Dustin Wong

Infinite Love

by Corey Beasley

19 October 2010

Ponytail's Dustin Wong creates a record of appreciable technical skill, sure, but one that really succeeds in its warmth and sense of open-armed invitation.

Dustin Wong: Infinite Love

cover art

Dustin Wong

Infinite Love

(Thrill Jockey)
US: 5 Oct 2010
UK: 5 Oct 2010

Dustin Wong’s band Ponytail went surprisingly far on a thin formula of musical ebullience and singer Molly Siegel’s stuttering, overly caffeinated vocals. Wong’s complex guitarwork likely had something to do with that success, too, though Siegel generally stole the show, both live and in reviews. Now, with Ponytail on hiatus, Wong has begun performing and recording solo. The latest result of his efforts comes in the form of Infinite Love, a two-disc album also packaged with accompanying DVD that promises a visual experience in addition to that of the music. That last bit of promotional material is important in understanding Wong’s attitude toward his burgeoning solo career. He’s clearly trying to create something immersive, something as layered and complicated as Ponytail was immediate and saccharine.

Infinite Love presents itself as two album-length compositions, both distinct from the other, but meant to also seem mutually complementary when taken as a whole. Wong calls them “Sister” and “Brother”, fraternal twin siblings that share a clear musical makeup. Both versions of the album open and close with the same song—or, as Wong would likely have it, movement—so that the difference comes in how the two records progress in their middle sections. Aside from the occasional drum machine, the entirety of Infinite Love consists solely of Wong’s guitar, looped and filtered and delayed into, all right, infinity. He layers bits of riffs and hooks with more atmospheric effects to create a swirling blanket of sound, always changing but never abrasive or jarring.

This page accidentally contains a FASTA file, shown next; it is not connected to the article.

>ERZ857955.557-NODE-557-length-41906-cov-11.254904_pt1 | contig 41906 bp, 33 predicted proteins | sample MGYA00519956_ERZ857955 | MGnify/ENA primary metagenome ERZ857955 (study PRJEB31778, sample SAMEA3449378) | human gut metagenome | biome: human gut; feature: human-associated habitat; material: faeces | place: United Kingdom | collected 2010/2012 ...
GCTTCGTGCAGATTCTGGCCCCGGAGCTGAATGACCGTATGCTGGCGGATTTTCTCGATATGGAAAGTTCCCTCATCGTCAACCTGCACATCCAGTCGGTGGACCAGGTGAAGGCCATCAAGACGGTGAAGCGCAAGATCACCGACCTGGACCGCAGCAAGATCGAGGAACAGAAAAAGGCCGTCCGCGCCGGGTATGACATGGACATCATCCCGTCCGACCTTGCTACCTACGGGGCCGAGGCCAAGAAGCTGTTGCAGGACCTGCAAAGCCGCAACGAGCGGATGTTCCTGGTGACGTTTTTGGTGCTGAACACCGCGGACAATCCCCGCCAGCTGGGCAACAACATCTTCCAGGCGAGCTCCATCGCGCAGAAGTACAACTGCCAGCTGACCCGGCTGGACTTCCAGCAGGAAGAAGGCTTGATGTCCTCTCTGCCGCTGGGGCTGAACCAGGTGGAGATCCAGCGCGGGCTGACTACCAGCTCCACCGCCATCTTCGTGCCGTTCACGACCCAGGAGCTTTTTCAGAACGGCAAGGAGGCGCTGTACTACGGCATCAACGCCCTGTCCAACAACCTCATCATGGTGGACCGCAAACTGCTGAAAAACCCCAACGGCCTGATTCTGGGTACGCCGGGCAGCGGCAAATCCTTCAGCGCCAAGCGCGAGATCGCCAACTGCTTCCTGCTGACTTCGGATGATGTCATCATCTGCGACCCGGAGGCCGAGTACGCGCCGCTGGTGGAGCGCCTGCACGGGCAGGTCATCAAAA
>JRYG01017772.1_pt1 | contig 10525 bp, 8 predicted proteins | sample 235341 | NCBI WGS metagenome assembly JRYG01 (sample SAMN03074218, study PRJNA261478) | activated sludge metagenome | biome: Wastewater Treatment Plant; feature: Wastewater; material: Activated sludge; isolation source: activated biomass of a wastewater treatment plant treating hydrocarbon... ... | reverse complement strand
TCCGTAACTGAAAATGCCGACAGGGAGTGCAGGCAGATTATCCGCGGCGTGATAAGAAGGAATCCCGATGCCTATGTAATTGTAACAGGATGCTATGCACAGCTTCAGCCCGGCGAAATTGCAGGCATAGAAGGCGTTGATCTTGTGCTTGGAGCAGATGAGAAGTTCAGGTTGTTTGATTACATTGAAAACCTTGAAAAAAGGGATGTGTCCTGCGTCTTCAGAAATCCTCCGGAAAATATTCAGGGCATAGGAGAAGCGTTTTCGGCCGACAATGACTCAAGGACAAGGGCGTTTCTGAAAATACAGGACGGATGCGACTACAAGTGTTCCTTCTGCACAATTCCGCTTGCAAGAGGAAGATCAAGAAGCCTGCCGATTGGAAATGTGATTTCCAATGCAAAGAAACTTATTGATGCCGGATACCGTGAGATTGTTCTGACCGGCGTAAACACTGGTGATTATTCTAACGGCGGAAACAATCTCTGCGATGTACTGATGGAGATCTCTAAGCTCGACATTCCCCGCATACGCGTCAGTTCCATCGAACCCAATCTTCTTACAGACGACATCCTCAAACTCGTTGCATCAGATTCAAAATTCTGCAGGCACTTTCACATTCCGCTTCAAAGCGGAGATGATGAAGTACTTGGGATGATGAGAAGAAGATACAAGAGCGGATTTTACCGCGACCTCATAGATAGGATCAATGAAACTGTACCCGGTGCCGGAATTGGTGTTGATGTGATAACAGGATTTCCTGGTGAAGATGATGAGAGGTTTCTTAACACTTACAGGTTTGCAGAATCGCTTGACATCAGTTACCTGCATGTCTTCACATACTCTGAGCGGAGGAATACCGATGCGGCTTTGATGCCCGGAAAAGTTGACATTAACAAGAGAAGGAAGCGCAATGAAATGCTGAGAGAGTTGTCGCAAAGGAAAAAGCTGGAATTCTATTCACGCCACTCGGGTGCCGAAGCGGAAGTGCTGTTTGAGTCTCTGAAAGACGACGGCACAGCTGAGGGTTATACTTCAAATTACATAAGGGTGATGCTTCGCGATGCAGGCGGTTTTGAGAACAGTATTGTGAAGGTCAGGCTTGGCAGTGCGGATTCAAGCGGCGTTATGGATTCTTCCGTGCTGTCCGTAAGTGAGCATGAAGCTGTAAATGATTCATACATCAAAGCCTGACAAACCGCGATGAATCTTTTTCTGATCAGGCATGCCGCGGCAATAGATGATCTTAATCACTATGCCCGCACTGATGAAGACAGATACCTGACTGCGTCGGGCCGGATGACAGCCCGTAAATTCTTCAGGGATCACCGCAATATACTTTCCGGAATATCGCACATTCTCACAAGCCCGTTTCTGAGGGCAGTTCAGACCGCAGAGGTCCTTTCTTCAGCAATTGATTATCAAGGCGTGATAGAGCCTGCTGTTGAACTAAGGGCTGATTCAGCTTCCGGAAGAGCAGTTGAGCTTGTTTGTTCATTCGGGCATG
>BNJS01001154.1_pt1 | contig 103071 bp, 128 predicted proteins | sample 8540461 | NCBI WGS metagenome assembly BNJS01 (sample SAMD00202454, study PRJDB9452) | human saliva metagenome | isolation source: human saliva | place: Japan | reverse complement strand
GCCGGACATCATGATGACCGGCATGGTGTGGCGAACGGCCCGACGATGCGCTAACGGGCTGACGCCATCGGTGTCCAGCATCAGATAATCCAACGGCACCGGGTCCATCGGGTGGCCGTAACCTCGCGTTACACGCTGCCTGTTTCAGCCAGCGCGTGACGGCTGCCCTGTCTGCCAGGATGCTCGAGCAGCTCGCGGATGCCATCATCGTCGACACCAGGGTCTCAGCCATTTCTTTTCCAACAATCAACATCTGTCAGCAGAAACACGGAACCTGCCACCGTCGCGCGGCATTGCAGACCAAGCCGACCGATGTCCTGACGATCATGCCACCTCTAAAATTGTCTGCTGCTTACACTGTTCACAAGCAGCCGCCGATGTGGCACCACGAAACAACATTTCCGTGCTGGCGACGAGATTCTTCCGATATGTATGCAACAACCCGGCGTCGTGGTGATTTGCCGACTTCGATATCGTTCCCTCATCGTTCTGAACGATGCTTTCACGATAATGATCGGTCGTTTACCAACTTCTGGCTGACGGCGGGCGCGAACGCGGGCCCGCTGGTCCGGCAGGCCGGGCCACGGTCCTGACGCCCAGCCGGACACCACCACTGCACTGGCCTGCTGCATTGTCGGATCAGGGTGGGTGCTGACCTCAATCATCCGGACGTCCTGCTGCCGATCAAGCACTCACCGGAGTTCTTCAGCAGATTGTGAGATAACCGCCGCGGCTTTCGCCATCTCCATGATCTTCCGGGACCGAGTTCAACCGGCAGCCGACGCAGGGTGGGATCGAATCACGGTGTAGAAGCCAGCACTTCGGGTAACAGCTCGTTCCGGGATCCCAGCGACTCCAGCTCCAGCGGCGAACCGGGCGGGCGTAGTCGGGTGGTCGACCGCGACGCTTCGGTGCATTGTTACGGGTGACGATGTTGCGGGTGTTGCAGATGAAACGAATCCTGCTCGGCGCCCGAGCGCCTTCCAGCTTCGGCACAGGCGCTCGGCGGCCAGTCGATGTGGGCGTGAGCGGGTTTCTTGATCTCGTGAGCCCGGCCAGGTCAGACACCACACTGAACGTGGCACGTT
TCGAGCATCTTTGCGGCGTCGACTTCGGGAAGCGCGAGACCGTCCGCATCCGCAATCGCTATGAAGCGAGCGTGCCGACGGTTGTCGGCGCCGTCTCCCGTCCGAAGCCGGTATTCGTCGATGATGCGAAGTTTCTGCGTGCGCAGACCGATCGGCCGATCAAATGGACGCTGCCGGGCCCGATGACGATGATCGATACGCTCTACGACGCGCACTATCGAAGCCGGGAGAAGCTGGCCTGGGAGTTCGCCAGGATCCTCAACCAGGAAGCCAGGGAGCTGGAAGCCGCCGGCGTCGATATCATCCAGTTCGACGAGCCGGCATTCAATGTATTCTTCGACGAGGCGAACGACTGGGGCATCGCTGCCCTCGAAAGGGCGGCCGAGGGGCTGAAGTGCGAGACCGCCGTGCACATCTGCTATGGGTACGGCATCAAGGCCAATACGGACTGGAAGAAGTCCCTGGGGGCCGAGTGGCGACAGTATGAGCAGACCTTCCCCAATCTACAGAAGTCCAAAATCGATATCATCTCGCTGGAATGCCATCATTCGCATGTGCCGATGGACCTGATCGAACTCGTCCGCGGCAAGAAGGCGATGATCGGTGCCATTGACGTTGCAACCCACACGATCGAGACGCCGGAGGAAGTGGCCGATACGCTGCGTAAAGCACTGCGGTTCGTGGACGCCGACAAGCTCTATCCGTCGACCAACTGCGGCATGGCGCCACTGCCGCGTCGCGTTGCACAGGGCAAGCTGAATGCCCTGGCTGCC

Generally, Wong plucks out a simple staccato melody for a few bars, before slowly dropping other melodies and tones on top of that foundation. Chords rarely make an appearance, with Wong opting instead to move up and down the neck of his guitar to find the right knotty snippets of soloing around which to shape his music. The digital and CD versions of Infinite Love do come replete with track IDs and song breaks, handy if a particular melody grabs one’s attention and warrants replaying. Still, the broader appeal of the record comes from viewing it as just that: a record, in the classic sense, meant to be taken as a whole in a single sitting.

That experience is, in a word, pleasant. Wong doesn’t shoot for a broad emotional palate on Infinite Love. He doesn’t concern himself with making dramatic and dynamic music, full of cathartic release. Rather, in a similar manner to his work in Ponytail, he seems to simply want to give his listeners a good time. Both “Sister” and “Brother” work as feel good music, their bouncing melodies and hazy washes of distortion bringing out the dopamine almost as much as the psychedelic experience that Wong says inspired the album’s title. Neither record seems better than the other, as each proves transportive in the same way: upbeat and soft-edged, smooth and gentle.

Infinite Love’s strength is its lack of presumptuousness. It doesn’t try to blow you away with technical skill; instead, Wong’s abilities become clear in a more subtle way, as he consistently coaxes new and fresh sounds from his guitar throughout the albums’ running times. Infinite Love is the kind of record that people will love in an appreciative, grinning sort of way, sidling up to it in the same sense that you might greet that person at a party who offers no existential conversation, but cheers you up on a Friday night. Those things are important to have around, too.

Infinite Love


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